What Evil Lurks In The Hearts Of Tweeters

Maybe futurist and text-to-speech pioneer Ray Kurzweil can solve the problem of spokespeople who don't follow the script. What used to keep marketers awake at night was the worry that one of their celebrities would get into a lascivious scandal or some other personal issue that didn't gibe with their product's image. Nowadays they've got to watch the Twitter feeds and voicemails of every junior employee and spokesduck voiceover artist, 24/7.

Michelle Morrison reports in this morning's Ad Age that Aflac is turning its firing of comedian Gilbert Gottfried over insensitive remarks he tweeted about the tsunami in Japan into an open casting call for a replacement on Monster and QuackAflac.com. You can apply online with a video or audio clip or audition live in some major cities April 4 or 5.

"We wanted to open this up to well-known talent as well as undiscovered talent to see what we might get," says an Aflac spokeswoman. "Agents tell us that when they make a call to customers, people can't say Aflac without quacking it."

Problem is, you don't know what else a human being is apt to quack in a fit of wackiness. Last April, GEICO fired one of its voiceover artists (not the gecko) for leaving a voicemail on the line of Tea Party group FreedomWorks that asked, among other things, for "the percentage of people that are mentally retarded who are working for FreedomWorks and who are following it."

Then there's Scott Bartosiewicz, who tweeted: "I find it ironic that Detroit is known as the #motorcity and yet no one here knows how to [f-word deleted] drive." He was summarily canned, and then Chrysler fired his company, New Media Strategies, too. Looking back on the incident, Bartosiewicz apologized and said he understood Chrysler's position but that "it's unfortunate (all of my work is) being overshadowed by 140 characters."

Bob Garfield had the right take on the incident when he wrote that Chrysler fired Bartosiewicz "for being funny." He goes on: "Fired him for being spontaneous. Fired him for being relevant. Fired him for alighting ever so gently, like a canary taking its perch, on a dowel of human truth. You know -- the way social media is supposed to be, because the whole point of it is to discard archaic and abrasive concepts of messaging in favor of actual conversations."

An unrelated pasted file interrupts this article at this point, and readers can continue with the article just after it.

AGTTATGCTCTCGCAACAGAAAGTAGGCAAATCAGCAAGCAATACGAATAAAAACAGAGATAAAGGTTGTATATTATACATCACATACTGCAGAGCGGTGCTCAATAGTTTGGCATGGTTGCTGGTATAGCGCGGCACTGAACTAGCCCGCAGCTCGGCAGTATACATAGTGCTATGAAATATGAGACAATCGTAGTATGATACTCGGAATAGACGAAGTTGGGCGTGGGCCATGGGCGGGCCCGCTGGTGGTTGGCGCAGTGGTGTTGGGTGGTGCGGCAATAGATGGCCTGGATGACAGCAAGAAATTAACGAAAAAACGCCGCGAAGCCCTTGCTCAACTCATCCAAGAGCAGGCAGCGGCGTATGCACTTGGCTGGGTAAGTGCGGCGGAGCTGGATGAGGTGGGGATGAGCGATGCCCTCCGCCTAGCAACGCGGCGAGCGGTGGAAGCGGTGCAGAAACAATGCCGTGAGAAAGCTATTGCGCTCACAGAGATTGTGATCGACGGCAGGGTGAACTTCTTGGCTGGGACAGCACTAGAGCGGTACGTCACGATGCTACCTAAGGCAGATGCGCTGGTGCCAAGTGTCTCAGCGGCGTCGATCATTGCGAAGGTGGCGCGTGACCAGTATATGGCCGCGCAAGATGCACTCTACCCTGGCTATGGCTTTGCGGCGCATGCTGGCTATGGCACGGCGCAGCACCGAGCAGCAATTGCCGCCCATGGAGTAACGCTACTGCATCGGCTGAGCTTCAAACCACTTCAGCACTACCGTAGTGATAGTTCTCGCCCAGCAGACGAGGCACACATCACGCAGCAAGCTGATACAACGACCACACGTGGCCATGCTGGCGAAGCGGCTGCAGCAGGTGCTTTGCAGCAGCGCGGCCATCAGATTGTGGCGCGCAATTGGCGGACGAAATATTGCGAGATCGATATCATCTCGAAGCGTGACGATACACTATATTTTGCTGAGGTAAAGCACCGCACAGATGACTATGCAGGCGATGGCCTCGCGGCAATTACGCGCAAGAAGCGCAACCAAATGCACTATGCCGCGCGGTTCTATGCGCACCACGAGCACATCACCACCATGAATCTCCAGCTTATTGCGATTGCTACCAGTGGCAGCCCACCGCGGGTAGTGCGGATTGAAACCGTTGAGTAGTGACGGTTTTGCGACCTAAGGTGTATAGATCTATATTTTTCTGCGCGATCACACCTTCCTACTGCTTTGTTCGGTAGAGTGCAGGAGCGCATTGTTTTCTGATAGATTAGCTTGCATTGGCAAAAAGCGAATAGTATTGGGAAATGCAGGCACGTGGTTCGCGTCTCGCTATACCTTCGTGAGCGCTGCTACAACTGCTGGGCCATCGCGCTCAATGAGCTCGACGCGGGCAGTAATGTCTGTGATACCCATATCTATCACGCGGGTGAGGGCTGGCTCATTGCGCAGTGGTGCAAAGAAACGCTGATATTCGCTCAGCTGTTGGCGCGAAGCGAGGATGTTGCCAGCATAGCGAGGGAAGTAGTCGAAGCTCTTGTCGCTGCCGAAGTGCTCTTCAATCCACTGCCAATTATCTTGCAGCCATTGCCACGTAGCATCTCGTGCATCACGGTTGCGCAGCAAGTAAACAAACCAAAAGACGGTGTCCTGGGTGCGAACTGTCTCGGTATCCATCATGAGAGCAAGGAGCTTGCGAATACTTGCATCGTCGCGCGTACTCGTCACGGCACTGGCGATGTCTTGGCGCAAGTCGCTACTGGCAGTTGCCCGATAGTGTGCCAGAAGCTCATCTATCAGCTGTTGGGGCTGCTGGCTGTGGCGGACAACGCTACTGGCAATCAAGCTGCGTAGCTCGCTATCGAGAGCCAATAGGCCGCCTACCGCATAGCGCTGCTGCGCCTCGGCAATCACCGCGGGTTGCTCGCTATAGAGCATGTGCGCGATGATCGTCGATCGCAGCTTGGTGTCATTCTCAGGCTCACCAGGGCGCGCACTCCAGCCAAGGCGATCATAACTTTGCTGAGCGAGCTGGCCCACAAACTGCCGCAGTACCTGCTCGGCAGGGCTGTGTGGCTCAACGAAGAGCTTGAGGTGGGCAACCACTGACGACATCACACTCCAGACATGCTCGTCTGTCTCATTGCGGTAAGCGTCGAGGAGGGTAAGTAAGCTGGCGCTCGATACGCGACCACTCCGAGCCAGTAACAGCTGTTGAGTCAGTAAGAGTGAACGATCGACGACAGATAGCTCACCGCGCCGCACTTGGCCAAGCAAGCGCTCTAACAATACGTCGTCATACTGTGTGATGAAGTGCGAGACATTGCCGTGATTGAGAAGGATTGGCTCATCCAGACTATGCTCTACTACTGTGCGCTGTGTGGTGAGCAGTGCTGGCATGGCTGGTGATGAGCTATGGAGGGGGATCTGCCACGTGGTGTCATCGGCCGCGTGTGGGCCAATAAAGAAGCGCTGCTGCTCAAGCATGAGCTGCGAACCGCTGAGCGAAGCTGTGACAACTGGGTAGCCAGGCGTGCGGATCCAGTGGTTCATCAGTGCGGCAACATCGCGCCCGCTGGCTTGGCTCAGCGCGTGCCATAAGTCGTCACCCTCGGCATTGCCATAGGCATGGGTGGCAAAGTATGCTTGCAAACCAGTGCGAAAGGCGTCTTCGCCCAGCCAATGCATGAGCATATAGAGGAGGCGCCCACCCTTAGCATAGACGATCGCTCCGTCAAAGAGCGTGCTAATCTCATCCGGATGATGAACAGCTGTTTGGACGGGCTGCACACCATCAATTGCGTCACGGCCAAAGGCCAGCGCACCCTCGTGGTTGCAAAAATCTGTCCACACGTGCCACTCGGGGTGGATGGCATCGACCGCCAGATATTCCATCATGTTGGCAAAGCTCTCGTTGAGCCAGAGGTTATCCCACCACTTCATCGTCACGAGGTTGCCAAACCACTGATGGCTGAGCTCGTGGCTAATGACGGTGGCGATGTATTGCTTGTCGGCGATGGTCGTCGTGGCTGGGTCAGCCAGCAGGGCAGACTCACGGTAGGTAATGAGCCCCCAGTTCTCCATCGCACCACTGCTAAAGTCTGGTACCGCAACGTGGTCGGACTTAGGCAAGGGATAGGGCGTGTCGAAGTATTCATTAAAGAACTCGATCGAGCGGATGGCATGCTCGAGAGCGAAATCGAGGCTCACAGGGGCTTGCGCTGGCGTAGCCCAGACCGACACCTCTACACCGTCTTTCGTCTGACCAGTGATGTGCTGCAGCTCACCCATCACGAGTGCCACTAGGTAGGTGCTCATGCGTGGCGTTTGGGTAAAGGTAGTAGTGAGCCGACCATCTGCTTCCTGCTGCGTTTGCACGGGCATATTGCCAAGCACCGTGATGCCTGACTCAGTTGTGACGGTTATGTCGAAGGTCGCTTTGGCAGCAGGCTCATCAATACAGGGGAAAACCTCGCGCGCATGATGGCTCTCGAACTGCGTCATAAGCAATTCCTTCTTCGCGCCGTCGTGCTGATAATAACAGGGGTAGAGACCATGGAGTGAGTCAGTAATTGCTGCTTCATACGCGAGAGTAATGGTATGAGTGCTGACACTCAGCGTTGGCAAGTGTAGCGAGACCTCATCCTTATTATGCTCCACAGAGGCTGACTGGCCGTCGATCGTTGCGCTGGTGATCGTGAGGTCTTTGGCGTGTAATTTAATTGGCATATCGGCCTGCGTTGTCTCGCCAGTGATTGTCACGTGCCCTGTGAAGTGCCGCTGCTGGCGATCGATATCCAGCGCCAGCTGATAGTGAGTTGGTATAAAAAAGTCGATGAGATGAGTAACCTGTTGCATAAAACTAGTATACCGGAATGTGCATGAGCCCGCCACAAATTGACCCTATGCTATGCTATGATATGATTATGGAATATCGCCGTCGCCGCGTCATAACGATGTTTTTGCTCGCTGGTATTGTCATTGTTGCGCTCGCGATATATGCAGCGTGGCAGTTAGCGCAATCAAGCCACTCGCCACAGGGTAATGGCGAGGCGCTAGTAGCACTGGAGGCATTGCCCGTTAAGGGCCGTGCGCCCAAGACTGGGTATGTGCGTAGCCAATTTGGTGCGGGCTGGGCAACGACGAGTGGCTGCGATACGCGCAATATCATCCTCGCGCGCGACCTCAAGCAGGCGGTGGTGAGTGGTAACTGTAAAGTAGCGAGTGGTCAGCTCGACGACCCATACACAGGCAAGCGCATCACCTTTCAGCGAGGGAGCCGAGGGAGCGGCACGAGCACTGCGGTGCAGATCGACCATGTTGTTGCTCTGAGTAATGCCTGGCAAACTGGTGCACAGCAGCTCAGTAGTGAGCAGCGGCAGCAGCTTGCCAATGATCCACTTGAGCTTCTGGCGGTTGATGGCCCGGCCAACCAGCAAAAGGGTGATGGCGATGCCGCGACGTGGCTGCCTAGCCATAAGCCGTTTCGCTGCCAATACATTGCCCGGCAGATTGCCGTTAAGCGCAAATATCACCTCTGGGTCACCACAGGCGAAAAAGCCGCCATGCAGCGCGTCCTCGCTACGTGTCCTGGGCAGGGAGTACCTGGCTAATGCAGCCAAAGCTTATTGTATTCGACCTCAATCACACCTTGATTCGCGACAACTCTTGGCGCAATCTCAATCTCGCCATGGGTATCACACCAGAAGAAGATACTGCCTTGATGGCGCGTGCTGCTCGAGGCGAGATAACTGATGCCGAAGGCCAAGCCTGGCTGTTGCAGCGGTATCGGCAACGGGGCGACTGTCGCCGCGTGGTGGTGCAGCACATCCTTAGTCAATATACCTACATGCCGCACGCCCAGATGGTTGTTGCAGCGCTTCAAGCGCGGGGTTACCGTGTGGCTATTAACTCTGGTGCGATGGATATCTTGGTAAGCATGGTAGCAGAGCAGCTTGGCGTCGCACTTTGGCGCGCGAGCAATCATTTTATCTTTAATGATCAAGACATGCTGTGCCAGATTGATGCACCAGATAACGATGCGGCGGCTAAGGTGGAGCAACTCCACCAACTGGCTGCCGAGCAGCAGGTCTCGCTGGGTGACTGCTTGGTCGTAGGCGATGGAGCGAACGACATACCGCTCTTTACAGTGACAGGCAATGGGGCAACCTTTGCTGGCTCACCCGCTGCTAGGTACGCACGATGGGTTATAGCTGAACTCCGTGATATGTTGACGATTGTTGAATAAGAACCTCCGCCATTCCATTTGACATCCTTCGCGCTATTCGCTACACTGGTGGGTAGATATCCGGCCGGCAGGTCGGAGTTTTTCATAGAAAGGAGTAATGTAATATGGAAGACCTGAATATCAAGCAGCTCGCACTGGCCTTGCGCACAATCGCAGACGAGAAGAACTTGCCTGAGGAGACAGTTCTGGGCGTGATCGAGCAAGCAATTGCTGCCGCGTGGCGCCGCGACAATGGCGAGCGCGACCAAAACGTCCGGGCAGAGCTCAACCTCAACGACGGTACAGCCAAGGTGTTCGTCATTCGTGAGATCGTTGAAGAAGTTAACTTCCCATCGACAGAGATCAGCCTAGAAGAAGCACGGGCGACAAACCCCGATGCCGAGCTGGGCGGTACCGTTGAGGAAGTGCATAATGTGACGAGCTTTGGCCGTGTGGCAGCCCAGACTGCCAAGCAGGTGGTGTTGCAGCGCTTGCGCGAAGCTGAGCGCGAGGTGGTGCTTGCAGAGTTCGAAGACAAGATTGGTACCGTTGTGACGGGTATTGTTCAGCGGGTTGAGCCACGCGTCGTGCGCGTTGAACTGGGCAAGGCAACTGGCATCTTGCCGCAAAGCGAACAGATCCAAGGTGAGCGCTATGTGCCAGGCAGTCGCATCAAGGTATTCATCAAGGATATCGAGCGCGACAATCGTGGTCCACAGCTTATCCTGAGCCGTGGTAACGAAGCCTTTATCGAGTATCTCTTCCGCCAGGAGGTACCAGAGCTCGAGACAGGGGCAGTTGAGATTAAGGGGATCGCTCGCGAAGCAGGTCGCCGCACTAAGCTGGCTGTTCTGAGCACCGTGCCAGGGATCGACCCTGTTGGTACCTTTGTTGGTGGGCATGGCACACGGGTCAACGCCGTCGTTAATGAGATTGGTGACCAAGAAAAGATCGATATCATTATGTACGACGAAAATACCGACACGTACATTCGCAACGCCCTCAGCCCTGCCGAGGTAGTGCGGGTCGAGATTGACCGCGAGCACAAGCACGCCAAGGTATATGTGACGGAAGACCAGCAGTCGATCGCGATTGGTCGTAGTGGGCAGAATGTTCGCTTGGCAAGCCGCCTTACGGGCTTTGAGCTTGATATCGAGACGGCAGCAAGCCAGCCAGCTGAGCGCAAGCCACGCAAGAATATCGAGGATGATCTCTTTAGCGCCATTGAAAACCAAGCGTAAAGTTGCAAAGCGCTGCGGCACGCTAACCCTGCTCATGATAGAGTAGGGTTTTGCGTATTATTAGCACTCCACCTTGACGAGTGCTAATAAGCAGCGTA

Perhaps you also saw the piece about the Atlanta sports radio producer who was fired for criticizing hometown airline Delta with a few tweets such as, "The bean counter who saved Delta a few bucks in st. lou hoping he wouldn't need more de-icing fluid this year screwed a lot of people today."

By the time he'd touched down, he was gone after Delta purportedly threatened to pull its advertising from the station. Someone posted on Facebook over the weekend: "[Sprint's] Dan Hesse may be the best CEO spokesperson since Lee Iacocca," linking to this new spot for its Simply Everything Plan. (I'd give her credit but it's too early in he morning to be knocking on Facebook.)

A few dissenters mentioned that Dan seems a bit creepy in the winter overcoat he's wearing, and there may be some truth to that, but I've got to agree about his earnest impact. (I mean, you want to talk creepy, let's talk Frank "It Takes a Tough Man To Make a Tender Chicken" Perdue.) Or, for that matter, "Hef.")

Every time I hear one of the Sprint chief's spots, I think about converting to his cause. The only thing stopping me, in fact, is that such an endeavor seems more complicated than the college application process. And, yeah. Who knows what he's really tweeting?

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4 comments about "What Evil Lurks In The Hearts Of Tweeters ".
  1. Paula Lynn from Who Else Unlimited , March 28, 2011 at 8:53 a.m.

    If everyone can comment on people and things without thinking about what they are saying first, then how irresponsible and selfish people we are training. Twits are for twits. If what you have to say is that important, then write in proper full sentences with full thought processes which can be accomplished in one word to a discourse.

  2. Thom Forbes from T.H. Forbes Co. , March 28, 2011 at 10:02 a.m.

    You may be right, Paula. Meanwhile, Time has put out a list of the "140 Twitter feeds that are shaping the conversation." http://www.time.com/time/specials/packages/completelist/0,29569,2058946,00.html#ixzz1Hu10vqVy Harvard Business Review is on it. Then, too, so is Justin Bieber.

  3. Paula Lynn from Who Else Unlimited , March 28, 2011 at 10:06 p.m.

    Yes, Thom ! The Homer Simpson twit. That's the ticket !

  4. Richard Monihan , March 31, 2011 at 11:56 a.m.

    I've not been a fan of Twitter. I agree with Paula that a full thought process makes for a better commentary. That said, sometimes simple opinion is being overly analyzed in our society and yielding less than rational reactions.

    The overwhelming availability of comments, commentary, and information has created a culture of knee-jerk and immediate reaction that is sometimes obtuse. But as obtuse as it may be, sometimes it takes on a life of its own and becomes "real".

    There was something I was told when I first entered the industry - "If you repeat a rumor often enough, it becomes real." I see the very same thing happening with some (not all) social commentary currently taking place. We feel the need to react to everything, when sometimes the best reaction is none at all.

    Then again, one could say that in certain cases (such as Gottlieb's), the best course of action is to not Tweet at all.